And though, as Wodehouse proves, narrow-mindedness can be funny, social blindness can be funny, nitwittedness can be funny, self-justification can be funny and vacuousness can be funny, stone stupidity is boring. An audience gets tired of feeling blanket ridicule, and the cast doesn't entirely help. Sam Tsoutsouvas has a cartoony bluster as Bassett and Becky Watson makes Madeline amusingly into a British Betty Boop, but Donna Lynne Champlin plays Honoria, Bertie's romantic stalker, with the required overzealous swagger but no unusual colors, and James Kall as Gussie and Don Stephenson as Bingo are insupportably and childishly dopey.
Lord Lloyd Webber's songs serve as more of an accompaniment to the book than the other way around; this really is a play with music. And his fans will be rewarded by the simple sugars of his repetitious trademark melodies and tinka-tinka rhythms; others will find the score by the composer of "Cats" and "Sunset Boulevard" just as dull but not as grand, bordering occasionally on nursery rhymes.
There is one payoff for sticking with the show through its laborious travails, however, and that is a climactic comic number called "It's a Pig!," which matches an arch Lloyd Webber ditty with a preposterous plot development, arranged, of course, by Jeeves. It involves Bertie climbing into Honoria's bedroom window wearing a pig mask and being chased around the Bassett estate by the entire cast, who are clad in a variety of silly pajamas. It's the loopy bravado, perhaps, that pushes the number from trying to irresistible, but in any case this is the single sequence of "By Jeeves" that might have given even Wodehouse himself a chuckle.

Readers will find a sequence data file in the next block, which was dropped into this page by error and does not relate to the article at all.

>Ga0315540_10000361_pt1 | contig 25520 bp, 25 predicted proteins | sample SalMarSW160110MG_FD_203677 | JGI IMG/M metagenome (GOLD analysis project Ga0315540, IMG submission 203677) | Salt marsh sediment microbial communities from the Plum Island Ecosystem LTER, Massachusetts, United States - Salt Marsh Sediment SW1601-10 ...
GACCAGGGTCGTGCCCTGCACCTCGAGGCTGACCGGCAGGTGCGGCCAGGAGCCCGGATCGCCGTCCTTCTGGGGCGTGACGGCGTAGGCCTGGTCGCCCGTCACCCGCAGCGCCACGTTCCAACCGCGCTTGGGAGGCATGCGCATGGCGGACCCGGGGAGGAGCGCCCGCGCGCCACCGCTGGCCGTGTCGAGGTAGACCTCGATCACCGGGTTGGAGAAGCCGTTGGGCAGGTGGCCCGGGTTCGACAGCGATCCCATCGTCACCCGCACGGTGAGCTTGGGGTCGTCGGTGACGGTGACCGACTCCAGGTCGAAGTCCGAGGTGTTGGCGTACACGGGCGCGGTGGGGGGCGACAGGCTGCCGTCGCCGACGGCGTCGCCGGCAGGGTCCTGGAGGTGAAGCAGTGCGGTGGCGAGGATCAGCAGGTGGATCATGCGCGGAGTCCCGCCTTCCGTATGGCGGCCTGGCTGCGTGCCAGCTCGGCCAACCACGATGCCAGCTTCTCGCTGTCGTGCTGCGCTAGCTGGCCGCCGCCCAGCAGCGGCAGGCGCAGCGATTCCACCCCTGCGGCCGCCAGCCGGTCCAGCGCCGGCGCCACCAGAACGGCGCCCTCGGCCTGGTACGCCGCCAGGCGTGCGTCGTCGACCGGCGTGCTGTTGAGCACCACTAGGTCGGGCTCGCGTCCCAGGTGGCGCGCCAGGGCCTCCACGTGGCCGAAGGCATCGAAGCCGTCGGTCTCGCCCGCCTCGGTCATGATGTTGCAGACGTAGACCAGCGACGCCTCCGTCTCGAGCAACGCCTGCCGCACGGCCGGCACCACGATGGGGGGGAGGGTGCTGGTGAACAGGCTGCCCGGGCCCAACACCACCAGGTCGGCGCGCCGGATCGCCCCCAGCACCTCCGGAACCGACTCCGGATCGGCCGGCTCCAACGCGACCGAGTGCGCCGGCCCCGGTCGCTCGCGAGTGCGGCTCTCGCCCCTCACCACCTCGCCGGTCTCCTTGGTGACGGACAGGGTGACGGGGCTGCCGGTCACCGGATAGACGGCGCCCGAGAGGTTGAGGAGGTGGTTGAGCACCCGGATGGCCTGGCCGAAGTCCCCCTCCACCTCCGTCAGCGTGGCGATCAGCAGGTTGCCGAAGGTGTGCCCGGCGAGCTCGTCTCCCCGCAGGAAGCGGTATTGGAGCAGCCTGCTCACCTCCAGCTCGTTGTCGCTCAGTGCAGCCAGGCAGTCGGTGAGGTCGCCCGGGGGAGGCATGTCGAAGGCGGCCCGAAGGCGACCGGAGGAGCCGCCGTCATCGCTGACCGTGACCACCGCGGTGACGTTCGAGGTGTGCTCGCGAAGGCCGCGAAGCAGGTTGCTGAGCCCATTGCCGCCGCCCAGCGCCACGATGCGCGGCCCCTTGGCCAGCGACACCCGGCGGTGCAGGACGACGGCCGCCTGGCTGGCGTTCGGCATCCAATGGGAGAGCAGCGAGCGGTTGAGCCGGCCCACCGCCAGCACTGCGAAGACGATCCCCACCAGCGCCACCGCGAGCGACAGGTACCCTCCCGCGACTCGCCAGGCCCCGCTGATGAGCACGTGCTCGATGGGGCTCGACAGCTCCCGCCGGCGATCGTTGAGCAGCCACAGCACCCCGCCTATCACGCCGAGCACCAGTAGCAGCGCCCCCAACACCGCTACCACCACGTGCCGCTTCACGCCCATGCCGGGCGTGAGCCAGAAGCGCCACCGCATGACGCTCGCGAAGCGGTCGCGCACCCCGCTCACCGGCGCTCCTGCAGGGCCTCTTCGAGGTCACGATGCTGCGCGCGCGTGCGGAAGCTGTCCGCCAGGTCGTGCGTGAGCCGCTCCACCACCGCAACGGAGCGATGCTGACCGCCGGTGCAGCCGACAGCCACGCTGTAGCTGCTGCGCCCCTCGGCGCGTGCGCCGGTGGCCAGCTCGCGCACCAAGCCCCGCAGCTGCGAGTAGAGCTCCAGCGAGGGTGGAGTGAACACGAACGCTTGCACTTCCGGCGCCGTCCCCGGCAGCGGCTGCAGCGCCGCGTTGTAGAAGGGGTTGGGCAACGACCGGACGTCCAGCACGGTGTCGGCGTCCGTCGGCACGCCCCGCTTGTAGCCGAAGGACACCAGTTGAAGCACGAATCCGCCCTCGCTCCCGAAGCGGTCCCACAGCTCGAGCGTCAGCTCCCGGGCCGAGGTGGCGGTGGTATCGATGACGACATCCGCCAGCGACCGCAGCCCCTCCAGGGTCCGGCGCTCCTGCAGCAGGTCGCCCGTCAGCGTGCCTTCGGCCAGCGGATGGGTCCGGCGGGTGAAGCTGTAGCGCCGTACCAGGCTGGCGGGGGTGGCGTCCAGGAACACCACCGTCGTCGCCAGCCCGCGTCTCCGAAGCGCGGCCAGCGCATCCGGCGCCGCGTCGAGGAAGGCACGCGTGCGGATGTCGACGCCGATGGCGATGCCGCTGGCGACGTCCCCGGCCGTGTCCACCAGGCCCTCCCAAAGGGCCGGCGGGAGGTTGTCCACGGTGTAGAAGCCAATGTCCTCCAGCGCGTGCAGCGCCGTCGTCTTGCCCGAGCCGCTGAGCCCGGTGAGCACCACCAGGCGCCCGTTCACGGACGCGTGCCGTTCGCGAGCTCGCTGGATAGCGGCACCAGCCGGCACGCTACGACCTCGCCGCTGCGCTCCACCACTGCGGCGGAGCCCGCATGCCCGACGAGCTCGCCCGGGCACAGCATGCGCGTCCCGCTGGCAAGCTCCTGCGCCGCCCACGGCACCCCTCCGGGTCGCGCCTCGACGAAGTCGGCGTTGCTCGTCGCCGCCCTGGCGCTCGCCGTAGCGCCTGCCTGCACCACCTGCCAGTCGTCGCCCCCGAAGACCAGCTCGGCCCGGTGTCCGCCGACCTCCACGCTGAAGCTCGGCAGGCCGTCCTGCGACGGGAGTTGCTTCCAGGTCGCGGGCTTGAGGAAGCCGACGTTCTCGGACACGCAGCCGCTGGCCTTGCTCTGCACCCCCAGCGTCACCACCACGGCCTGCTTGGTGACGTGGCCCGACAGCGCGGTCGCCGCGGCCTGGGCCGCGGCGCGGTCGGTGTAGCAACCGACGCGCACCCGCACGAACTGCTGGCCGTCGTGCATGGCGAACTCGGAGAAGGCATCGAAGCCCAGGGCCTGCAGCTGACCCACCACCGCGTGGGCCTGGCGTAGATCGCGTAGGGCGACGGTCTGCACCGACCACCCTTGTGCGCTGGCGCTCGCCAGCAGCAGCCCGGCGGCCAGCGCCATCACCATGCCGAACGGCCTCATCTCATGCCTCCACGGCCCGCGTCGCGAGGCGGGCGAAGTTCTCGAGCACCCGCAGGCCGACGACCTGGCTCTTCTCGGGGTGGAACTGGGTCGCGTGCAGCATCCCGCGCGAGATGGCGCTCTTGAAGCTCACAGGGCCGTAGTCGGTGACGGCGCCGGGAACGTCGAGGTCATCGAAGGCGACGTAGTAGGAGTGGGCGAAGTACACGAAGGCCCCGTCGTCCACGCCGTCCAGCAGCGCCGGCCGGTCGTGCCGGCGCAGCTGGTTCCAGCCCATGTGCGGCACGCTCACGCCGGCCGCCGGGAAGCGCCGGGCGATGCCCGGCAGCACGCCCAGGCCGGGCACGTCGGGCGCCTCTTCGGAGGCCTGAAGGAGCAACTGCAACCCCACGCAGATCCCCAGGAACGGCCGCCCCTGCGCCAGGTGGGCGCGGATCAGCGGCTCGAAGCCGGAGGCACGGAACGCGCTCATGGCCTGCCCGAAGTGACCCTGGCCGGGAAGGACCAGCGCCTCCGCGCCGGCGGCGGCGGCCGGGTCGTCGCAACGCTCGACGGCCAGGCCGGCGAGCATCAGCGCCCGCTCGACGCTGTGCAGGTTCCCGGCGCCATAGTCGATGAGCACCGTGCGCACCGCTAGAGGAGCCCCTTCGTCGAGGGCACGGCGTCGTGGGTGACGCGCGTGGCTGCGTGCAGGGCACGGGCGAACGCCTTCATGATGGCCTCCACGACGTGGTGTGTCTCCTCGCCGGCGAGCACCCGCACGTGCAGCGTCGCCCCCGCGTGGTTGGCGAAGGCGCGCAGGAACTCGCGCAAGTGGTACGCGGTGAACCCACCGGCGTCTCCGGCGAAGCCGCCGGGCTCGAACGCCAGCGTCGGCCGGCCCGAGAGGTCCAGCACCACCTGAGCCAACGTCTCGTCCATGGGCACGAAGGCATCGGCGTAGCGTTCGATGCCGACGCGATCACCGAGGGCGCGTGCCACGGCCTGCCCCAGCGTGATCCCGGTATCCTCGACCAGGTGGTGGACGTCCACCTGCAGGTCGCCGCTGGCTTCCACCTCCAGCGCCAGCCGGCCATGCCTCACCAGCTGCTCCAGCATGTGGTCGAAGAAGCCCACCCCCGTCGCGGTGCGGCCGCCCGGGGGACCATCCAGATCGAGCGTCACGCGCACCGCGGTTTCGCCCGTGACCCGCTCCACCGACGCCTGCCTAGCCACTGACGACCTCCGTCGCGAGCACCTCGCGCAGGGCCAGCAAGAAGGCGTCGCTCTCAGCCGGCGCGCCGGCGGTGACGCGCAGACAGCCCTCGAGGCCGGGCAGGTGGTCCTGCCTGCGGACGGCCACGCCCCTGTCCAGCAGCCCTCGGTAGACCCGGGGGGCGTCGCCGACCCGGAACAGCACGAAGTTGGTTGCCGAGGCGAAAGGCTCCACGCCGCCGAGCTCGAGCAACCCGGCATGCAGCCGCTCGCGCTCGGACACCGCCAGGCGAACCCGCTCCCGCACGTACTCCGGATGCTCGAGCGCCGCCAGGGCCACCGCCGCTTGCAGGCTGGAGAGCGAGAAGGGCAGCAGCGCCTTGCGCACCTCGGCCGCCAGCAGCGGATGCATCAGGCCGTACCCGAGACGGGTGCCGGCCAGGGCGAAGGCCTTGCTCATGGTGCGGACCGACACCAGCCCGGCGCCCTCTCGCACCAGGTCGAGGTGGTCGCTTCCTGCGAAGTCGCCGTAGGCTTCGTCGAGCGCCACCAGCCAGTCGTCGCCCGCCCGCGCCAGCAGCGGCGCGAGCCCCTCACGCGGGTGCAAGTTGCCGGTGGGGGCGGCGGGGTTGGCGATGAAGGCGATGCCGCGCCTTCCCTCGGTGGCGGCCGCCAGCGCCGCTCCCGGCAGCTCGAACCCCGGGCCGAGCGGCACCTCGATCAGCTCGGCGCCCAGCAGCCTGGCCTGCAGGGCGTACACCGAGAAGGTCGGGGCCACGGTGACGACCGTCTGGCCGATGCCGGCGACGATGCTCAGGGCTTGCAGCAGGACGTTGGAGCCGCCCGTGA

Book and lyrics by Alan Ayckbourn; music by Andrew Lloyd Webber. Based on the "Jeeves" stories by P. G. Wodehouse. Directed by Mr. Ayckbourn; choreography by Sheila Carter. Sets by Roger Glossop; costumes by Louise Belson; lighting by Mick Hughes; sound by Richard Ryan; hair design by Bobby H. Grayson; music supervision and direction by Michael O'Flaherty; music coordinator, John Miller; music arrangements by David Cullen and Mr. Lloyd Webber; production supervisors, O'Donovan & Bradford; production stage manager, Daniel S. Rosokoff; general manager, the Charlotte Wilcox Company. Presented by Goodspeed Musicals. At the Helen Hayes Theater, 240 West 44th Street, Manhattan.
WITH: John Scherer (Bertie Wooster), Martin Jarvis (Jeeves), Donna Lynne Champlin (Honoria Glossop), Don Stephenson (Bingo Little), James Kall (Gussie Fink-Nottle), Sam Tsoutsouvas (Sir Watkyn Bassett), Becky Watson (Madeline Bassett), Emily Loesser (Stiffy Byng), Ian Knauer (Harold "Stinker" Pinker), Steve Wilson (Cyrus Budge III) and Tom Ford, Molly Renfroe and Court Whisman (Other Personages).